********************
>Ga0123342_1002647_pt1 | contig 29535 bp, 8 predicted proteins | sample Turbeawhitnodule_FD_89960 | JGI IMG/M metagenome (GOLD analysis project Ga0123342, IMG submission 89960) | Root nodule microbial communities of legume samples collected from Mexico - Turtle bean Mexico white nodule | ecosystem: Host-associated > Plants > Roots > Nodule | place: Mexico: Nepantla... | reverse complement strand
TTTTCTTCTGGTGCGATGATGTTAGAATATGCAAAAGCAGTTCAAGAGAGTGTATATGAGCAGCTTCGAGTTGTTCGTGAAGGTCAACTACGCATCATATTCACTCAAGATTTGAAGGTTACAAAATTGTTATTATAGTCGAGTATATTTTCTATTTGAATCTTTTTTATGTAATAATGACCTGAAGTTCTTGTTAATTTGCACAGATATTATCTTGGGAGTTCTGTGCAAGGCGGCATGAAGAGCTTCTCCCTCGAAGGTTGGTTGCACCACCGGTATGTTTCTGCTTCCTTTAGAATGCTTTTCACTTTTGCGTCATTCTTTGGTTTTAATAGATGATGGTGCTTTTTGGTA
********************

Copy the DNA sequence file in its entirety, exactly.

>Ga0123342_1002647_pt1 | contig 29535 bp, 8 predicted proteins | sample Turbeawhitnodule_FD_89960 | JGI IMG/M metagenome (GOLD analysis project Ga0123342, IMG submission 89960) | Root nodule microbial communities of legume samples collected from Mexico - Turtle bean Mexico white nodule | ecosystem: Host-associated > Plants > Roots > Nodule | place: Mexico: Nepantla... | reverse complement strand
TTTTCTTCTGGTGCGATGATGTTAGAATATGCAAAAGCAGTTCAAGAGAGTGTATATGAGCAGCTTCGAGTTGTTCGTGAAGGTCAACTACGCATCATATTCACTCAAGATTTGAAGGTTACAAAATTGTTATTATAGTCGAGTATATTTTCTATTTGAATCTTTTTTATGTAATAATGACCTGAAGTTCTTGTTAATTTGCACAGATATTATCTTGGGAGTTCTGTGCAAGGCGGCATGAAGAGCTTCTCCCTCGAAGGTTGGTTGCACCACCGGTATGTTTCTGCTTCCTTTAGAATGCTTTTCACTTTTGCGTCATTCTTTGGTTTTAATAGATGATGGTGCTTTTTGGTA